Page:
Using Renewable Energy to Fight Poverty in Argentina
By Daniel Gutman (IPS)
HAVANA TIMES – On the outer edges of Buenos Aires proper, where the paved streets end and the narrow alleyways of one of Argentina’s largest shantytowns begin, visitors can find the En Haccore soup kitchen.
The community endeavor is using renewable energy and the circular economy in an effort to improve quality of life for local residents.
“We were overrun by trash, because the garbage trucks don’t always come. Thanks to a biodigester we are now converting that waste into biogas, which enables us to spend less on energy for cooking. It’s a dream come true,” Bilma Acuña, the founder and head of the soup kitchen, told IPS.
She explained that she started the soup kitchen in 1993, after losing her job at a meatpacking plant, at a time that many others in the neighborhood also became unemployed during the government of neoliberal president Carlos Menem (1989-1999), when the unemployment rate climbed to almost 20 percent.
[pullquote]”In our view, the main environmental problem is the exclusion of the poor, and we can help take care of the environment by improving people’s quality of life and facilitating their access to energy and healthy food.” — Gonzalo del Castillo[/pullquote]
She named it En Haccore (En-hakkore), the Aramaic name of a spring in the biblical story of Samson and Delilah. The soup kitchen is on the southern edge of the Argentine capital, a 15-minute drive from downtown, at the entrance to the overcrowded shantytown of 25,000 people known as Ciudad Oculta (Hidden City).
Today, in a country of 44 million people where 2.65 million have fallen into poverty since last year, according to official data, Acuña says there are more unmet needs than ever in her neighborhood.
That becomes clear after walking with her for just a few minutes: local residents come up to her and ask for milk, rice, noodles or any food that they can take home. The soup kitchen serves lunch and a tea-time snack to 300 people Monday to Friday, but every day new people show up, asking for a meal.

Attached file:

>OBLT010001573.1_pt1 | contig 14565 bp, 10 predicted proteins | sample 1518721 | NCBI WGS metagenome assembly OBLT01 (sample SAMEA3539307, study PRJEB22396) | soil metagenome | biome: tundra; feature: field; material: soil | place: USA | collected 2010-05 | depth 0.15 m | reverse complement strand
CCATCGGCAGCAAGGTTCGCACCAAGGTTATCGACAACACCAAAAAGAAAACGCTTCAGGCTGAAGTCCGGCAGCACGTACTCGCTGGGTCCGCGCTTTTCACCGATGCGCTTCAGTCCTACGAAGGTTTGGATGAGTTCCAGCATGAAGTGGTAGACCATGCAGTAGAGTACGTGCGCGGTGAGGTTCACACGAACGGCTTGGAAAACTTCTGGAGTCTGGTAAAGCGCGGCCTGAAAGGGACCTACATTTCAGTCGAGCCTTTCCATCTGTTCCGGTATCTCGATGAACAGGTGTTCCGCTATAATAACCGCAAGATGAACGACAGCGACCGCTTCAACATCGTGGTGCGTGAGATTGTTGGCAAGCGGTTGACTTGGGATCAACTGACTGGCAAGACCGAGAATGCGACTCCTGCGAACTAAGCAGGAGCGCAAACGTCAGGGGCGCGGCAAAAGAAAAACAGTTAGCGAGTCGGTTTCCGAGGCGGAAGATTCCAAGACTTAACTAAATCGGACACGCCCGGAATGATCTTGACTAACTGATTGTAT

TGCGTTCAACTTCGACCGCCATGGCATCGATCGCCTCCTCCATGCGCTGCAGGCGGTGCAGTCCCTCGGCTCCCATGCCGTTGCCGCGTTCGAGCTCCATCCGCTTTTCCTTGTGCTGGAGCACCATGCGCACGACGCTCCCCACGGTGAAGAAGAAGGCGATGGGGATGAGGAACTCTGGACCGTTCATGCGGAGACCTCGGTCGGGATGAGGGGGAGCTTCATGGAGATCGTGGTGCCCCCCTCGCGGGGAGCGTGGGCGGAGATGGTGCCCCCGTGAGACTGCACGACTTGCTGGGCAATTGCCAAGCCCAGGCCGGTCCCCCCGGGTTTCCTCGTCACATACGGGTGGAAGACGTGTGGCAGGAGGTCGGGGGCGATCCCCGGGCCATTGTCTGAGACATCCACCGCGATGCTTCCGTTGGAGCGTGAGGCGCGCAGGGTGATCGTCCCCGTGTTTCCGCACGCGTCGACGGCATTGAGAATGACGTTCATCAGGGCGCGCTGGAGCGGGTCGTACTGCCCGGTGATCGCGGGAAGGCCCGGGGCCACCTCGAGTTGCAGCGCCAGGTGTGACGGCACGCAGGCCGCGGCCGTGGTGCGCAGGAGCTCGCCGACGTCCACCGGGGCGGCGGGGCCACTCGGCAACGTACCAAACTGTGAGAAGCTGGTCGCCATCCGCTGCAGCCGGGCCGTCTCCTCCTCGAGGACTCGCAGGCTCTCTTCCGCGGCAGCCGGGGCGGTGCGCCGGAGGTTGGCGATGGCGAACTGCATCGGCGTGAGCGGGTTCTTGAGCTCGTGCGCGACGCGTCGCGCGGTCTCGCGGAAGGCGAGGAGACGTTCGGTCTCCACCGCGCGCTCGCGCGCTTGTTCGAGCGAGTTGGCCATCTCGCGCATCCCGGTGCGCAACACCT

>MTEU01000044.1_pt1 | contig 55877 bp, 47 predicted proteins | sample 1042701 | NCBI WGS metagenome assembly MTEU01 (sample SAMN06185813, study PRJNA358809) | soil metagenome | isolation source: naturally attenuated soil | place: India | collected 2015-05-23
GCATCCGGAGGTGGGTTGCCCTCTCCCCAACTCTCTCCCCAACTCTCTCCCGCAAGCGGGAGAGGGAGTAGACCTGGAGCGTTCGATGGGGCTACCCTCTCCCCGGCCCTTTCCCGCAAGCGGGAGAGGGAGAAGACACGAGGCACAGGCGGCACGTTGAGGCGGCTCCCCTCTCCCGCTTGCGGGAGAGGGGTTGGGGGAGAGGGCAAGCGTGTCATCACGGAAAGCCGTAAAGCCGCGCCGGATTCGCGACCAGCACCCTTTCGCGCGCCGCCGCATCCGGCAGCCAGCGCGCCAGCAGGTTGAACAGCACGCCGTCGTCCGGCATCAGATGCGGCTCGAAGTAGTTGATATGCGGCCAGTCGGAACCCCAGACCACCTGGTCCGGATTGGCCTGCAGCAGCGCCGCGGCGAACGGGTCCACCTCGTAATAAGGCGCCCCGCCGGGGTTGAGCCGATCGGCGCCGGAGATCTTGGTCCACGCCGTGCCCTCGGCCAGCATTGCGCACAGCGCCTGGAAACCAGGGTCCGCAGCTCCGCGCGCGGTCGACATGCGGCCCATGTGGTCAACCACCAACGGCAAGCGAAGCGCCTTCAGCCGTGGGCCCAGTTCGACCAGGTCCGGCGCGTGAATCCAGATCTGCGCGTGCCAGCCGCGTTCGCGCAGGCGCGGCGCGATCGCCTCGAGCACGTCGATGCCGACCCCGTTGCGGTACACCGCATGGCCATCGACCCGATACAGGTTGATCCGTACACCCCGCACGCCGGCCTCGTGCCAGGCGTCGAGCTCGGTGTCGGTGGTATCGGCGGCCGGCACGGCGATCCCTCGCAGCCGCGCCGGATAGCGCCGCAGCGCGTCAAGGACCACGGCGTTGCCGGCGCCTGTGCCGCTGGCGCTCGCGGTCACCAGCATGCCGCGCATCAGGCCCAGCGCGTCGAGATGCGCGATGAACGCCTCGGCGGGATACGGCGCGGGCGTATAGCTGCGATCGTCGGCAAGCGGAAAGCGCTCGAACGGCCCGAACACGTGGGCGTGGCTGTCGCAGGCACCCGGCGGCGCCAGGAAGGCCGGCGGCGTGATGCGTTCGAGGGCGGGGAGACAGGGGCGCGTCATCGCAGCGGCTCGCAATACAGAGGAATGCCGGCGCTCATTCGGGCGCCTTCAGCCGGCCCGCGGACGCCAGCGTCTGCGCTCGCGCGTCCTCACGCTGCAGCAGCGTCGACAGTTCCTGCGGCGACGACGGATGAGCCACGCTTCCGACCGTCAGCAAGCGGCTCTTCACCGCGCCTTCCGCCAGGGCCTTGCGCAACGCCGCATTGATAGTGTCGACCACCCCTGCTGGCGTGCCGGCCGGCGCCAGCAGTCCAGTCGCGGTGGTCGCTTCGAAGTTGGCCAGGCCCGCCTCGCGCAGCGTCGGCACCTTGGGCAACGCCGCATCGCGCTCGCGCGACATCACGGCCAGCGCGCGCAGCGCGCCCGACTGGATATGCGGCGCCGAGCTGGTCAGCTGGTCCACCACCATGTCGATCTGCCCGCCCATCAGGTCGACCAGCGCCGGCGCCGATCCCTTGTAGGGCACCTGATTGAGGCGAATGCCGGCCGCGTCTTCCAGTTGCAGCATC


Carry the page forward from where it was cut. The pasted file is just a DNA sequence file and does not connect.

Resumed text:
Since 2017, an “urban biosystem” has been operating in En Haccore, whose aim is to replicate in an urban setting the workings of nature, where everything that is consumed is generated within the system itself and all waste is reused, as part of a circular economy.
Thus, the biodigester, which is an airtight container where the lack of oxygen leads to the appearance of bacteria that decompose organic matter, is not only used to produce biogas from the peels of dozens of kilos of potatoes or carrots that are consumed every day in En Haccore.
The waste is also used to produce compost and fertilizer for the urban garden growing on the rooftop of the soup kitchen.
In addition, there is a solar collector that heats water using thermal energy, making it possible to purchase less bottled gas, since in this poor part of the city there is no connection to natural gas pipes.
“In our view, the main environmental problem is the exclusion of the poor, and we can help take care of the environment by improving people’s quality of life and facilitating their access to energy and healthy food,” Gonzalo del Castillo, who is ultimately responsible for the initiative, told IPS.
“We want to debunk the idea that only those who already have their basic needs met can take care of the environment. On the contrary, we believe that increasing environmental quality helps people who face greater obstacles to develop their resilience, which is the ability to adapt to the problems of the environment,” he adds.